Pacific Alliance: The Pacific Alliance, an economic bloc whose member states are Chile, Colombia, Mexico, and Peru, was created in 2011. Twelve other countries in the Western Hemisphere, including the United States, have observer status, and Costa Rica and Panama are candidates for full membership. It primarily serves to integrate its members’ economies and expand their trade with the Asia-Pacific region. Its charter requires that its members be democracies that respect human rights.
“There are areas where it’s quite useful to have regional groupings to deal with regional problems,” says O’Neil. “Not every country in the hemisphere has to be involved when there’s instability in particular areas.” However, O’Neil adds, there are also risks that with the proliferation of regional organizations, the fora will undermine, rather than complement, one another.
Commitment to Democracy
The OAS mission suffered throughout the 1980s as military dictatorships overtook several Latin American countries.By the late 1980s and early 1990s, as the Cold War came to an end and these military governments fell, a new spirit of cooperation and a renewed focus on democracy emerged within the region. In 1992, the OAS amended its charter to allow for the suspension of states whose democratic governments are overthrown by force. On September 11, 2001, OAS members signed the Inter-American Democratic Charter, which declared that American states have a “right to democracy” and an “obligation to promote and defend it.”
However, analysts say that since the Democratic Charter was signed, the organization's consensus on democracy promotion has atrophied. In the book Promoting Democracy in the Americas, Dexter Boniface wrote that the OAS has demonstrated an “ambiguous commitment” to the defense of democracy. According to Boniface, while the OAS has condemned and acted against immediate, severe threats to democracy, such as coups and “egregious election failures,” its institutional weakness has prevented it from acting “directly in relation to violations of electoral or constitutional procedure.” Christopher Sabatini, an adjunct professor at Columbia University’s School of International and Public Affairs, says that because the OAS can only send election monitors to nations at the request of their governments, “its ability to assert itself in difficult times is severely limited.”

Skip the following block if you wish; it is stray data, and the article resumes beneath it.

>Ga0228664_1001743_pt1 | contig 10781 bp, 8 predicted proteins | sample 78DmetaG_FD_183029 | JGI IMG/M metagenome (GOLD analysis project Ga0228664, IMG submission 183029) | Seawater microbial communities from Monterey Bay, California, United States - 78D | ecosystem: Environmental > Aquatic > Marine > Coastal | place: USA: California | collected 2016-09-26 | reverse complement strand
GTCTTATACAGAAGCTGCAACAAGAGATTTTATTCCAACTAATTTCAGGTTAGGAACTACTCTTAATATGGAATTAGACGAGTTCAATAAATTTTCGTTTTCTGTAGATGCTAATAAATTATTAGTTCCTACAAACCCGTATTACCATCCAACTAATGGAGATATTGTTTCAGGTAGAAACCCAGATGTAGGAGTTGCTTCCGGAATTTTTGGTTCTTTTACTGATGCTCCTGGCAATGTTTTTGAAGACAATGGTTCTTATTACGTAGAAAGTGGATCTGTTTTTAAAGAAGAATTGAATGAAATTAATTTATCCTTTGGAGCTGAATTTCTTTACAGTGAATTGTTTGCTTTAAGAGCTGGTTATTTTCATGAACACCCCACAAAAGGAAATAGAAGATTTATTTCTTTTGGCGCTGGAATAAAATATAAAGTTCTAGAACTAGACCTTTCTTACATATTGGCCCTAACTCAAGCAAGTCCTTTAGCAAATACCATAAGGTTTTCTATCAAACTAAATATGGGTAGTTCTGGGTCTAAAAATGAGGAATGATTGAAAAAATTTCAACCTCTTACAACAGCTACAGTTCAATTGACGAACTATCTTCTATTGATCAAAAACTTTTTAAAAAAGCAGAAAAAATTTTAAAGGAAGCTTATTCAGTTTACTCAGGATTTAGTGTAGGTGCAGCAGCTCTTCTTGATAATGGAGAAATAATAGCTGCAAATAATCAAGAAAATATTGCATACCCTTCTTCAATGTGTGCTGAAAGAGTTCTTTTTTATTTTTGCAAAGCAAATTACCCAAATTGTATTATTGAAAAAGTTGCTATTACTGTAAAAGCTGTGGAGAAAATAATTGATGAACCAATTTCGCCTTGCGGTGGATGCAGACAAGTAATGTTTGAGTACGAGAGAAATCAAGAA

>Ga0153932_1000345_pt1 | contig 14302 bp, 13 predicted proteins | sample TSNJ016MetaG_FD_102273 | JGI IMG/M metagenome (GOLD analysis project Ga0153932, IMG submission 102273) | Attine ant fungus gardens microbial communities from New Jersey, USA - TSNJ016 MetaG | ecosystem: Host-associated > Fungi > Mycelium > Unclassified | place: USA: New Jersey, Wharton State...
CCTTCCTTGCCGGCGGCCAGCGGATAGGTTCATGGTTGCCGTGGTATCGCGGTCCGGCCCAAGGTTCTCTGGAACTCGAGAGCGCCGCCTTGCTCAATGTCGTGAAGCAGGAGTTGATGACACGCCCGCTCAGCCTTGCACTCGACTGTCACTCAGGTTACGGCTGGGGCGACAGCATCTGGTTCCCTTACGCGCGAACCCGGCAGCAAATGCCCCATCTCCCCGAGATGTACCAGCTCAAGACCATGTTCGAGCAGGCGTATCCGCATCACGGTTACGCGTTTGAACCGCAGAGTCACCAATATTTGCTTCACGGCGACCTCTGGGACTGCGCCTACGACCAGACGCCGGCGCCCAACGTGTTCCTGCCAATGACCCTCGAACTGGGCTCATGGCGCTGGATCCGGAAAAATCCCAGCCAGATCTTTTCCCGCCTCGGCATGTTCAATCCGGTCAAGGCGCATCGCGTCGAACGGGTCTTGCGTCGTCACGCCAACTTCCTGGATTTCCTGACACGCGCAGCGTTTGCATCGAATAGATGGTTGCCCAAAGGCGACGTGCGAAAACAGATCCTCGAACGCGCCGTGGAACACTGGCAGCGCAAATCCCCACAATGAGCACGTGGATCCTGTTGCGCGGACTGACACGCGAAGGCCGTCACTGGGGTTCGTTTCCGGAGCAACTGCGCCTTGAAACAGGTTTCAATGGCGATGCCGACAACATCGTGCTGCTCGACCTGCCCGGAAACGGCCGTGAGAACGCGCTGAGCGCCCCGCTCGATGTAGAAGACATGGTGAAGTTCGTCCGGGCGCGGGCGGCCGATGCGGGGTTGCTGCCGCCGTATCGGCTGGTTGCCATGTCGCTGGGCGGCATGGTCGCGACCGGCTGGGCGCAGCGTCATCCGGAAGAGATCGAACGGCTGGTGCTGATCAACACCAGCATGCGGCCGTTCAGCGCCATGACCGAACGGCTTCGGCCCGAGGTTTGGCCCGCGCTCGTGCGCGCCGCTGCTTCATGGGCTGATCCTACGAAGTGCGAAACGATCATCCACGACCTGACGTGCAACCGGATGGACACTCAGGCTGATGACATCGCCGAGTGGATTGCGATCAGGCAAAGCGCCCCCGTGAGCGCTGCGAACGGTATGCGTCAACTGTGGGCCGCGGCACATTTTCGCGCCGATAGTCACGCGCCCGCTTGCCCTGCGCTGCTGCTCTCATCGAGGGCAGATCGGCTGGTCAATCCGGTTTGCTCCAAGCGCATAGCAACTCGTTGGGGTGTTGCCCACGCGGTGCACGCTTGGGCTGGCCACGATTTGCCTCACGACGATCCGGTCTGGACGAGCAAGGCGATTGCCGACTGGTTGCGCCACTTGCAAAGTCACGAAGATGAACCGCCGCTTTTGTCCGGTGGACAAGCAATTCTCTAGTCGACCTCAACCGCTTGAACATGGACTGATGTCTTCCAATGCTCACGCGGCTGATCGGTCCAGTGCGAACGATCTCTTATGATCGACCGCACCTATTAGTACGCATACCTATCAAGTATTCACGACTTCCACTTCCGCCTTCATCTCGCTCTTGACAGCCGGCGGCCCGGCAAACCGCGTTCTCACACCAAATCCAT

Two examples illustrate this inconsistency. In 2000, the OAS sent monitors to observe conditions before Peru's presidential election, in which incumbent President Alberto Fujimori was seeking a third term. Fujimori won the election but election monitors reported irregularities, prompting the OAS General Assembly to send a high-level mission to Peru to facilitate dialogue and issue recommendations for democratic reforms. In Venezuela in 2010, the country’s congress passed a law that expanded Chavez's presidential powers, allowing him to pass laws by decree for eighteen months. Although Insulza, the general-secretary, publicly denounced the law as contrary to the Democratic Charter, the OAS took no formal action.
Honduras’s 2009 military coup demonstrated the limits of the organization’s power in crisis situations, some experts argue. Then-President Manuel Zelaya was forced into exile after he proposed a referendum to change the constitution, an act seen by Zelaya’s opponents as an effort to eliminate presidential term limits. A de facto government headed by Roberto Micheletti failed to reinstate Zelaya by an OAS-imposed deadline, resulting in Honduras’ suspension from the organization. By doing so, wrote the Inter-American Dialogue’s Michael Shifter and Dan Joyce, the OAS “forfeited its role as an honest broker in trying to ease tensions between Zelaya and the de facto government headed by Roberto Micheletti.”
Relations With the United States and Cuba
The issue of Cuba's membership in the OAS has been a source of contention among member states, further fueling questions about the OAS's consistency in defending democracy in the region. After the Cuban revolution saw Fidel Castro's communist regime rise to power in 1959, the United States, began to push for Cuba's removal from the organization. Some OAS members said the move violated the OAS principle of nonintervention in members’ internal affairs.
In January 1962, Cuba was suspended from the OAS on the grounds that its self-proclaimed Marxist-Leninist government was “incompatible with the principles and objectives of the inter-American system.” Fourteen states, including the United States, voted in favor of the motion; Cuba was the only vote against. Six members—Argentina, Bolivia, Chile, Brazil, Mexico, and Ecuador—abstained.
In 2009, the OAS voted unanimously to lift the suspension, with the condition that Cuba be subject to a “process of dialogue” on OAS principles before renewing its participation. Cuban officials said they were not interested in rejoining the organization. However, President Raul Castro accepted Panamanian President Juan Carlos Varela’s invitation to attend the OAS’s 2015 summit, in Panama City.
The question of how the United States should interact with the OAS has emerged as the Obama administration seeks to reopen dimploatic relations with Cuba. OAS summits serve as a way for the U.S. government to demonstrate its willingness to work with Latin America in the face of regional ideological polarization and China's growing influence in the region, analysts say. However, much of the summits’ value comes from informal interactions on the sidelines.
“The OAS has become less important for countries Venezuela, Brazil—another regional leader—and, frankly, for the United States,” says O’Neil. “We turn less to the OAS as a place to forward U.S.–Latin America relations. We do it much more on a bilateral or subregional level than we did in the past.”
This Congressional Research Service report (PDF) gives background on the OAS and outlines U.S. priorities within the organization.
This Americas Quarterly article offers a range of expert opinions on the OAS and its future in the Western Hemisphere.
This Brookings policy brief argues that U.S.–Latin America relations have improved in recent decades.
This 2013 article by the Council on Hemispheric Affairs, Sophie Mouline discusses the twenty-first century model of regional integration in Latin America.